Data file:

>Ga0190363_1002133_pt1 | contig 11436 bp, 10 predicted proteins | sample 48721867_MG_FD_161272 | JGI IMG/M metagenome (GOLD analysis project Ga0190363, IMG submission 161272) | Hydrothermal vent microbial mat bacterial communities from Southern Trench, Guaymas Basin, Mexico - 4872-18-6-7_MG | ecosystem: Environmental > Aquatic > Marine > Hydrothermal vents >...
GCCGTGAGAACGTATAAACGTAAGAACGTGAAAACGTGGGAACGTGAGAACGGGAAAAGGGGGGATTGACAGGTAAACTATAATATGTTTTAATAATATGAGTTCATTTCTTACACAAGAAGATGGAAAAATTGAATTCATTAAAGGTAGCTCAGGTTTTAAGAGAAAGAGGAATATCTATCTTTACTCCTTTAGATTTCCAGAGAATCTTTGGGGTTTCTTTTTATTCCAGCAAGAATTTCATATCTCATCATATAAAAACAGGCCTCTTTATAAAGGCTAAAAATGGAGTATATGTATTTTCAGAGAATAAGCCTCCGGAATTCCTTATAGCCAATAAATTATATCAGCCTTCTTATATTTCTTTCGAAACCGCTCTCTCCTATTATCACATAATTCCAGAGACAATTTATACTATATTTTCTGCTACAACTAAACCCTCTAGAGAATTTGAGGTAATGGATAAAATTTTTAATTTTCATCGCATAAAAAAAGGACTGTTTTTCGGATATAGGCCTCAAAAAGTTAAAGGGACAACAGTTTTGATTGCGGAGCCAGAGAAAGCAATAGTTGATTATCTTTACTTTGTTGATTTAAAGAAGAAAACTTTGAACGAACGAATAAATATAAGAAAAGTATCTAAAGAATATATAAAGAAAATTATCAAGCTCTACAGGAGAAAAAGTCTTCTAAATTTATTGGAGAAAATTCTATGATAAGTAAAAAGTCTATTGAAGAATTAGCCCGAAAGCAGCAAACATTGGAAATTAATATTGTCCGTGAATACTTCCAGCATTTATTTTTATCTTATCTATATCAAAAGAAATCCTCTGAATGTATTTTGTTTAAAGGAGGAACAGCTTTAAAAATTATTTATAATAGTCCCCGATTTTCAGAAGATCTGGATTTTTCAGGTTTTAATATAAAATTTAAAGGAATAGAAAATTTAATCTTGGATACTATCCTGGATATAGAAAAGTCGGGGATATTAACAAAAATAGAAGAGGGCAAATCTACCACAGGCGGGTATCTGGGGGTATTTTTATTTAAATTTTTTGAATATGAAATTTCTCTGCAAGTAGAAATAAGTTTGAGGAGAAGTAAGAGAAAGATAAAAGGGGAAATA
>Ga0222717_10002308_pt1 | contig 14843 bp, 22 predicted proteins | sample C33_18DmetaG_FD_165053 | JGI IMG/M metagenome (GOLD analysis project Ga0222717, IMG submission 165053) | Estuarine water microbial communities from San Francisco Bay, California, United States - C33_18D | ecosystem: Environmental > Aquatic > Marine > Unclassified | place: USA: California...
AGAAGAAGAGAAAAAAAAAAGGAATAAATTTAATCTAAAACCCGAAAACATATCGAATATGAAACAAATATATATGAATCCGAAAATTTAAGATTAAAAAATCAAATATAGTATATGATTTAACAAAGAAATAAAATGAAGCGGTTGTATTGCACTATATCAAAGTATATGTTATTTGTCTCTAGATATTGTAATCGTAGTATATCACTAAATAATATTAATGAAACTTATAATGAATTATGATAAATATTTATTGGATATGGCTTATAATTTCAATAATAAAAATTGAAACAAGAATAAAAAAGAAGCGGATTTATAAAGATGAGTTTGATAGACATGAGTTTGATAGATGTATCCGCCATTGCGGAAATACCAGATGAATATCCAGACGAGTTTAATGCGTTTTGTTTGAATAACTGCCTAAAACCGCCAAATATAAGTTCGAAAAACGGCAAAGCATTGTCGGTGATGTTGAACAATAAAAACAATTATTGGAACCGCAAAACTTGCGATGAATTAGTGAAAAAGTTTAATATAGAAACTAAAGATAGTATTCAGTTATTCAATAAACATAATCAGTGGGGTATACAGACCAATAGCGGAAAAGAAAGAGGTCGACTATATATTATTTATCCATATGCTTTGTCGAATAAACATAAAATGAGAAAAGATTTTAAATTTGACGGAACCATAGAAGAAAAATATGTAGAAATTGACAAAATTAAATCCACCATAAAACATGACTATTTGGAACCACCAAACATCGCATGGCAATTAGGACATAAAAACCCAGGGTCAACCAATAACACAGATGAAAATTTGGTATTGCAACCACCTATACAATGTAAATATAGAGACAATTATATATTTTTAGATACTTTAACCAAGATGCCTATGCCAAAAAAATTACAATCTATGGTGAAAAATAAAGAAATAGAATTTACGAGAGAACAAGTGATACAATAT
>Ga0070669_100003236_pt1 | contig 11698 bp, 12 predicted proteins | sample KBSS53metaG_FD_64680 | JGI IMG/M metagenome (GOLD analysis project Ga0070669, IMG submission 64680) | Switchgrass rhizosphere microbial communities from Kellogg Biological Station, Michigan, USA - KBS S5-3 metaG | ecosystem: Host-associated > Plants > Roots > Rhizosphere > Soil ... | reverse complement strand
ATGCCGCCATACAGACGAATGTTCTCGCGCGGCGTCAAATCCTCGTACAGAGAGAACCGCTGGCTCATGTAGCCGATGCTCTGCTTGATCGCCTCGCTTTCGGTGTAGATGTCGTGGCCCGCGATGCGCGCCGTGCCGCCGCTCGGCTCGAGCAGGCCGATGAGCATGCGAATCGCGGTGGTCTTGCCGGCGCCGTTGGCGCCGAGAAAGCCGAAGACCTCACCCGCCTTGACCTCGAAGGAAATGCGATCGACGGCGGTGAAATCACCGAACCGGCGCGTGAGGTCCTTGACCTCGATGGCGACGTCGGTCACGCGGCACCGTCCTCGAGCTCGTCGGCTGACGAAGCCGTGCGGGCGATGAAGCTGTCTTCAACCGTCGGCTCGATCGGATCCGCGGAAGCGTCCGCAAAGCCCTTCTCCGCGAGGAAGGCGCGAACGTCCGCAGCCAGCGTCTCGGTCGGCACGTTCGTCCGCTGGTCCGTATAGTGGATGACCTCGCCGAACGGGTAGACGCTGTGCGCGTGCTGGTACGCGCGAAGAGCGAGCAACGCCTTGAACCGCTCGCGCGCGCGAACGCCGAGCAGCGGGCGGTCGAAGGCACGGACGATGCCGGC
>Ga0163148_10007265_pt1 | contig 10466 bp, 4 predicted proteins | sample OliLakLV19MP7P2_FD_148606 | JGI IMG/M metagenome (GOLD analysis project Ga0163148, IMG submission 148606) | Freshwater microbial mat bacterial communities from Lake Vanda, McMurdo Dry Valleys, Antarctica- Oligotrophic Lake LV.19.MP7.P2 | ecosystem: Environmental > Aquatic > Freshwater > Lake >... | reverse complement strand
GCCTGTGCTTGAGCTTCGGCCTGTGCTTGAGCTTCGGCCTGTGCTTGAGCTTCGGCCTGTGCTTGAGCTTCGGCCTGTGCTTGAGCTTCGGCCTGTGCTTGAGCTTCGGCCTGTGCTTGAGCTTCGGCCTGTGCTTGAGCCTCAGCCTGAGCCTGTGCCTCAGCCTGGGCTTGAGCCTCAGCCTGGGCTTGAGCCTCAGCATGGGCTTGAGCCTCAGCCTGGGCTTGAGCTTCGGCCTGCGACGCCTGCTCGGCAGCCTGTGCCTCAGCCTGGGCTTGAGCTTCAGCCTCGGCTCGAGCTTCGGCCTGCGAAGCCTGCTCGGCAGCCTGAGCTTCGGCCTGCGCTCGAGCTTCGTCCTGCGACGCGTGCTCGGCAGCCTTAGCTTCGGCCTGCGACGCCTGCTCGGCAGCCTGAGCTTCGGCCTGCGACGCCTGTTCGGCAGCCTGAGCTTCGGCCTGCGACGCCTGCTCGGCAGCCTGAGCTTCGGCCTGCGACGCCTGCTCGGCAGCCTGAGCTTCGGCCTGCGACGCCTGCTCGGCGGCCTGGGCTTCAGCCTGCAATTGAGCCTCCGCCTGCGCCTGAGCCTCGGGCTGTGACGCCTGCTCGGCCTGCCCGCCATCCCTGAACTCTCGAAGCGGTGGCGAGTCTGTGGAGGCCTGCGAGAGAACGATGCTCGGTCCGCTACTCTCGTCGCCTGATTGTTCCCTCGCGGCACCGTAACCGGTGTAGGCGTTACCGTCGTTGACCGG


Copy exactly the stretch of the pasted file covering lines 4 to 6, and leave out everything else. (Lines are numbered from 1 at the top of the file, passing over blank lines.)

AGAAGAAGAGAAAAAAAAAAGGAATAAATTTAATCTAAAACCCGAAAACATATCGAATATGAAACAAATATATATGAATCCGAAAATTTAAGATTAAAAAATCAAATATAGTATATGATTTAACAAAGAAATAAAATGAAGCGGTTGTATTGCACTATATCAAAGTATATGTTATTTGTCTCTAGATATTGTAATCGTAGTATATCACTAAATAATATTAATGAAACTTATAATGAATTATGATAAATATTTATTGGATATGGCTTATAATTTCAATAATAAAAATTGAAACAAGAATAAAAAAGAAGCGGATTTATAAAGATGAGTTTGATAGACATGAGTTTGATAGATGTATCCGCCATTGCGGAAATACCAGATGAATATCCAGACGAGTTTAATGCGTTTTGTTTGAATAACTGCCTAAAACCGCCAAATATAAGTTCGAAAAACGGCAAAGCATTGTCGGTGATGTTGAACAATAAAAACAATTATTGGAACCGCAAAACTTGCGATGAATTAGTGAAAAAGTTTAATATAGAAACTAAAGATAGTATTCAGTTATTCAATAAACATAATCAGTGGGGTATACAGACCAATAGCGGAAAAGAAAGAGGTCGACTATATATTATTTATCCATATGCTTTGTCGAATAAACATAAAATGAGAAAAGATTTTAAATTTGACGGAACCATAGAAGAAAAATATGTAGAAATTGACAAAATTAAATCCACCATAAAACATGACTATTTGGAACCACCAAACATCGCATGGCAATTAGGACATAAAAACCCAGGGTCAACCAATAACACAGATGAAAATTTGGTATTGCAACCACCTATACAATGTAAATATAGAGACAATTATATATTTTTAGATACTTTAACCAAGATGCCTATGCCAAAAAAATTACAATCTATGGTGAAAAATAAAGAAATAGAATTTACGAGAGAACAAGTGATACAATAT
>Ga0070669_100003236_pt1 | contig 11698 bp, 12 predicted proteins | sample KBSS53metaG_FD_64680 | JGI IMG/M metagenome (GOLD analysis project Ga0070669, IMG submission 64680) | Switchgrass rhizosphere microbial communities from Kellogg Biological Station, Michigan, USA - KBS S5-3 metaG | ecosystem: Host-associated > Plants > Roots > Rhizosphere > Soil ... | reverse complement strand
ATGCCGCCATACAGACGAATGTTCTCGCGCGGCGTCAAATCCTCGTACAGAGAGAACCGCTGGCTCATGTAGCCGATGCTCTGCTTGATCGCCTCGCTTTCGGTGTAGATGTCGTGGCCCGCGATGCGCGCCGTGCCGCCGCTCGGCTCGAGCAGGCCGATGAGCATGCGAATCGCGGTGGTCTTGCCGGCGCCGTTGGCGCCGAGAAAGCCGAAGACCTCACCCGCCTTGACCTCGAAGGAAATGCGATCGACGGCGGTGAAATCACCGAACCGGCGCGTGAGGTCCTTGACCTCGATGGCGACGTCGGTCACGCGGCACCGTCCTCGAGCTCGTCGGCTGACGAAGCCGTGCGGGCGATGAAGCTGTCTTCAACCGTCGGCTCGATCGGATCCGCGGAAGCGTCCGCAAAGCCCTTCTCCGCGAGGAAGGCGCGAACGTCCGCAGCCAGCGTCTCGGTCGGCACGTTCGTCCGCTGGTCCGTATAGTGGATGACCTCGCCGAACGGGTAGACGCTGTGCGCGTGCTGGTACGCGCGAAGAGCGAGCAACGCCTTGAACCGCTCGCGCGCGCGAACGCCGAGCAGCGGGCGGTCGAAGGCACGGACGATGCCGGC